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According to the Austin (Texas) American-Statesman newspaper a federal judge in that city has stated in open court that he was told firsthand by federal agents that aggressive immigration raids in that city this February were made in direct retaliation for sanctuary policies adopted by a local sheriff.
The newspaper says that this statement was made on March 20 by U.S. Magistrate Judge Andrew Austin.
If this report is accurate, it could be an ominous sign that Donald Trump's agenda for mass deportation of Hispanic and other minority immigrants is bringing America closer to being a police state where any resistance to the leader or his policies brings forth swift and massive retaliation from the state.
A local activist organization, Travis County Campaign, ICE Out of Austin, described the raids as:
"...a vengeful tactic by ICE for all the progress that the immigrant community has gained in this county in the past four years".
These and other raids against Sanctuary jurisdictions described in the above article were followed on March 27 by renewed threats by the administration in the form of a statement by AG Jeff Sessions stating that the administration will cut off funding to any Sanctuary Cities that refuse to cooperate with Trump's mass deportation agenda by withholding information about immigration status from federal officials.
Sessions' threat focuses on 8 USC Section 1373, which prohibits any state of locality from refusing to share such information with the federal government, but this section has been attacked by some legal experts as unconstitutional. Seattle has now filed a lawsuit against implementation of Trump'a executive order.
Beyond the merits or lack of same in the details of the various immigration executive orders that Trump has signed since he became president, one thing has already become clear about the future of immigration under the Trump presidency:
Trump regards large parts of America's immigration system as subject to his one-man control by the simple stroke of a pen, without consulting Congress or anyone else, except a tiny group of top advisers, who, like Bannon and Sessions, have suggested taking America back to the Europeans-only immigration regime of the 1920's.
What this says about the future of America's democracy, and of equal protection of the law regardless of race, creed or color in Donald Trump's America remains to be seen.
Attorney at Law
Updated 03-29-2017 at 10:22 PM by ImmigrationLawBlogs
By Bruce Buchanan, Sebelist Buchanan Law
Although the Office of Chief Administrative Hearing Officer (OCAHO) found Metropolitan Enterprises committed 189 violations and were fined $151,200, it could have been worse as OCAHO dismissed 20 allegations for the failure of ICE to establish employment during the audited period. U.S. v. Metropolitan Enterprises, Inc., 12 OCAHO no. 1297 (March 2017).
The case started in the usual way with Immigration and Customs Enforcement (ICE) serving a Notice of Inspection (NOI), seeking I-9 forms for current and terminated employees for a two-year period. Nine months later, ICE issued a Notice of Intent to Fine with Count I alleging 156 violations for various errors in completion of the I-9 forms – no employee signature, no employer signature, blank section 2, and no status box checked, and Count II – failure to prepare/present 53 Form I-9s.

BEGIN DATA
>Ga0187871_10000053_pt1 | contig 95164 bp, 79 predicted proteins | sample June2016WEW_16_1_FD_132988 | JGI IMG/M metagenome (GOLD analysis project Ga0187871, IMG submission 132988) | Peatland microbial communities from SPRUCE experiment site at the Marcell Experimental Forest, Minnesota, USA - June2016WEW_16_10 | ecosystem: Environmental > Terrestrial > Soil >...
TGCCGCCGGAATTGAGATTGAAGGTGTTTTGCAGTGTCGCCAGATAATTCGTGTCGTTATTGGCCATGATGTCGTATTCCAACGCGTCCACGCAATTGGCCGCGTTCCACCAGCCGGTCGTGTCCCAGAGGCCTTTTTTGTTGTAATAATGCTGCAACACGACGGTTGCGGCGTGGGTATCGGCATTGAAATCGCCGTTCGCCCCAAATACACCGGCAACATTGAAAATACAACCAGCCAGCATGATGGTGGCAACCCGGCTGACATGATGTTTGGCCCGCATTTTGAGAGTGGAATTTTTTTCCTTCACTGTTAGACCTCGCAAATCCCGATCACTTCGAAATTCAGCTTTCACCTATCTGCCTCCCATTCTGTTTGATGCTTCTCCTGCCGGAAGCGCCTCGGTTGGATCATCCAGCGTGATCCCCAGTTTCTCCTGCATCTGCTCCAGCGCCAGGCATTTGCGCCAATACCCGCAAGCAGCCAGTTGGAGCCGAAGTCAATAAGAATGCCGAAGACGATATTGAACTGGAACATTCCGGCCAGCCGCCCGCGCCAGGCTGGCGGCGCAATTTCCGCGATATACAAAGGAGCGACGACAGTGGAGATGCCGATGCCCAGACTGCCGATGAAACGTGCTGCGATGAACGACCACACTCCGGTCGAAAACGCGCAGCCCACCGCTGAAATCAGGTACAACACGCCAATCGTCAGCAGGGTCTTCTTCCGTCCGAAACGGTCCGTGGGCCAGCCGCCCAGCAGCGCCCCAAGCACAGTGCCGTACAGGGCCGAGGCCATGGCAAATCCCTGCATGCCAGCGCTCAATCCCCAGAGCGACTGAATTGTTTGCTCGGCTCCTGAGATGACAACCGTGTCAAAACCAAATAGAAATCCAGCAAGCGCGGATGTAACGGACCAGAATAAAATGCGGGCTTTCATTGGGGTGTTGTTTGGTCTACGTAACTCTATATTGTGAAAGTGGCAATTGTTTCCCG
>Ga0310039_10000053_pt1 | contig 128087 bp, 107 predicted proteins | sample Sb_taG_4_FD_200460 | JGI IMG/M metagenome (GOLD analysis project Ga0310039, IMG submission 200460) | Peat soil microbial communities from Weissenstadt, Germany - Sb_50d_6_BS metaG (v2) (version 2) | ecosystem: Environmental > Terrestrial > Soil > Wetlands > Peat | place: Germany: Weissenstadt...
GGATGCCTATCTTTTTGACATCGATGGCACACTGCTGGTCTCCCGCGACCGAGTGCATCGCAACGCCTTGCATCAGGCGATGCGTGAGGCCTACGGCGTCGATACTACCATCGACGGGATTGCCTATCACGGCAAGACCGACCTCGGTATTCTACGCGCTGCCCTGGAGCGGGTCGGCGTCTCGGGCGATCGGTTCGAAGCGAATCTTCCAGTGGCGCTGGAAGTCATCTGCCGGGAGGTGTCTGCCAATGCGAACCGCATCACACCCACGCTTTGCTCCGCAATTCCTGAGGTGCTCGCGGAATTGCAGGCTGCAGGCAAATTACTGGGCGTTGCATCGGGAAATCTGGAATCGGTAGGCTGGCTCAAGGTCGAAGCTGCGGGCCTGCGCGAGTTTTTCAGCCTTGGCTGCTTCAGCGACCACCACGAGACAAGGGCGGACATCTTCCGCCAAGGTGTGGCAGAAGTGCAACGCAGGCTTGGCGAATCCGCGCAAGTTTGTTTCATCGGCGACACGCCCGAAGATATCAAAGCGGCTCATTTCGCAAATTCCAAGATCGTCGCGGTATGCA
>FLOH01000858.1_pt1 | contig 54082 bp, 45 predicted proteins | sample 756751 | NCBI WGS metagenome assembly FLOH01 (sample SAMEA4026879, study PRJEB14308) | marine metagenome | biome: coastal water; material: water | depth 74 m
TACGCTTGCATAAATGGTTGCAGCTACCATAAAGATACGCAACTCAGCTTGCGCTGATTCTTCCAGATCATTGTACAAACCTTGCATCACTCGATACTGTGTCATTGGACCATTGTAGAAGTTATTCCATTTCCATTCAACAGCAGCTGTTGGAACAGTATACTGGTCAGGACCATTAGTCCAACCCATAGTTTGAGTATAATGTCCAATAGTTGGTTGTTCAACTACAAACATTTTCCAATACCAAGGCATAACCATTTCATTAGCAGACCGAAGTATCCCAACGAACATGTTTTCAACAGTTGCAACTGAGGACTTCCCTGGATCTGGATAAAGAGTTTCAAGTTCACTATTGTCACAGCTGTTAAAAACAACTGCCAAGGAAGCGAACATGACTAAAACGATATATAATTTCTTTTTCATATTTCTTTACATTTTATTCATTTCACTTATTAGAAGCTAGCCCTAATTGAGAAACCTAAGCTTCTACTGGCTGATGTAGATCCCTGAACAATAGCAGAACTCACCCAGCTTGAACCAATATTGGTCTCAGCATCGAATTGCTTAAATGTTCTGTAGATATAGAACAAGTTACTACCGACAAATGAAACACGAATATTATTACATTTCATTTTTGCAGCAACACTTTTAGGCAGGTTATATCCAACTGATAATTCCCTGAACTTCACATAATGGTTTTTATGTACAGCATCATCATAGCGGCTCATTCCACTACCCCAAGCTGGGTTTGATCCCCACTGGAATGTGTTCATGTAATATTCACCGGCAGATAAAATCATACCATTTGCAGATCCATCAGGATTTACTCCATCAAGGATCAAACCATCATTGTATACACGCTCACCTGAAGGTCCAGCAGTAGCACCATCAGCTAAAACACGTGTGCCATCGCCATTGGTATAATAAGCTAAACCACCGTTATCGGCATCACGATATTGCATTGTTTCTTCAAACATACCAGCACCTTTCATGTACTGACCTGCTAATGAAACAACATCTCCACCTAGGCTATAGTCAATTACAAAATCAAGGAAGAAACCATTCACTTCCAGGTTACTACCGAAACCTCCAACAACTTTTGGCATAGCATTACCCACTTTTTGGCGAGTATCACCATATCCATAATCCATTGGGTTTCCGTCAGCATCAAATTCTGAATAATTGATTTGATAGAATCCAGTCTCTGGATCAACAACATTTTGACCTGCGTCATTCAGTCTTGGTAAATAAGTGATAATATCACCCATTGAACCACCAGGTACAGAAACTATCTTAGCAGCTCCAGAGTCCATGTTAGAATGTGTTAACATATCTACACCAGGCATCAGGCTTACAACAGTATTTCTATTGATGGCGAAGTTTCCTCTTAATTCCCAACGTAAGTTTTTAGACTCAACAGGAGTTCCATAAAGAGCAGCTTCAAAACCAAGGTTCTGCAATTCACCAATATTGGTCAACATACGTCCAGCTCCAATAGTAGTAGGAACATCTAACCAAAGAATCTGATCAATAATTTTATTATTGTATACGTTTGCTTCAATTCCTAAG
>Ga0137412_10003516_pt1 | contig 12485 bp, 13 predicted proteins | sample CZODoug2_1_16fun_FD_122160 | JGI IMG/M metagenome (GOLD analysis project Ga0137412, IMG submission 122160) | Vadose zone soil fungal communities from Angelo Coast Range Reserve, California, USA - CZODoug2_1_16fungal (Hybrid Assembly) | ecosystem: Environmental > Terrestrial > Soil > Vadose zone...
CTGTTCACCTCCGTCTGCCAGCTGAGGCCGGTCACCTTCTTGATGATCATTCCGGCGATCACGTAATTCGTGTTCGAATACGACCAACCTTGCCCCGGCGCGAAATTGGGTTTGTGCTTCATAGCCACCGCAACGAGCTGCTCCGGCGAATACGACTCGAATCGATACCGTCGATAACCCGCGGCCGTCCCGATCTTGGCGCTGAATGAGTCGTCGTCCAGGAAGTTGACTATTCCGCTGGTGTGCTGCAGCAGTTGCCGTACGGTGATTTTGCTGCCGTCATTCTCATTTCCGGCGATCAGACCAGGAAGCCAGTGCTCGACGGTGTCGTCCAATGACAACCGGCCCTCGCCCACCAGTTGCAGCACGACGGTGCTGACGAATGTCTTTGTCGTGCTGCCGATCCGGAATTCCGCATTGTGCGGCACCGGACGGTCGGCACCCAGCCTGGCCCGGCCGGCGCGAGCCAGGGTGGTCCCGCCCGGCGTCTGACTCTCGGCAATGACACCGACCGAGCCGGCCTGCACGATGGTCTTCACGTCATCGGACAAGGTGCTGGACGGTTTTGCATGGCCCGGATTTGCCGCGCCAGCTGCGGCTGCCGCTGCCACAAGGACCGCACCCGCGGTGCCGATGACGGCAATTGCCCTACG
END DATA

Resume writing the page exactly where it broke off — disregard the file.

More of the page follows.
ICE sought a penalty of $195,649 based upon a baseline penalty of $935 (over 50% of the I-9 forms were in error). It aggravated the penalty by 5% for the seriousness of the violation and mitigated the penalty by 5% for good faith. ICE also alleged five employees were undocumented and aggravated by 5% for those 5 Form I-9s.
Although ICE proffered a company payroll register for the two-year period of the NOI, this document did not provide hiring and termination dates. Without such, it is impossible to determine whether Metropolitan was required to retain the I-9 forms of the terminated employees, (Remember if the employee has worked there for over three years, an employer is only required to retain the I-9 form for a year from termination). The ALJ stated “mind reading is not an accepted tool of judicial inquiry.” Despite this shortcoming, OCAHO could discern the applicable dates for 189 employees out of the 209 employees.
However, OCAHO could not discern the hiring and termination dates of 20 employees; therefore, it could not determine whether Metropolitan was required under the law to retain their I-9 forms. Based on this, OCAHO dismissed 20 of the allegations.
Concerning the mitigation of the penalties, OCAHO did not find good faith based upon “wide spread, fundamental errors, which as a whole, have undermined the purpose of the employment verification system.” Furthermore, OCAHO declined to find five employees were undocumented because the ICE auditor did not identify the databases that he searched nor provided any details regarding how he conducted the searches.
OCAHO concluded the penalties proposed by ICE “while arguably defensible, are slightly disproportionate to the overall extent of the violations.” Thus, OCAHO set the penalties at $800 per violation rather than $935 per violation.
This decision was interesting because it detailed ICE’s failure to provide the appropriate facts to established some of the allegations and OCAHO’s astonishment that ICE considered Metropolitan’s conduct would warrant good faith mitigation.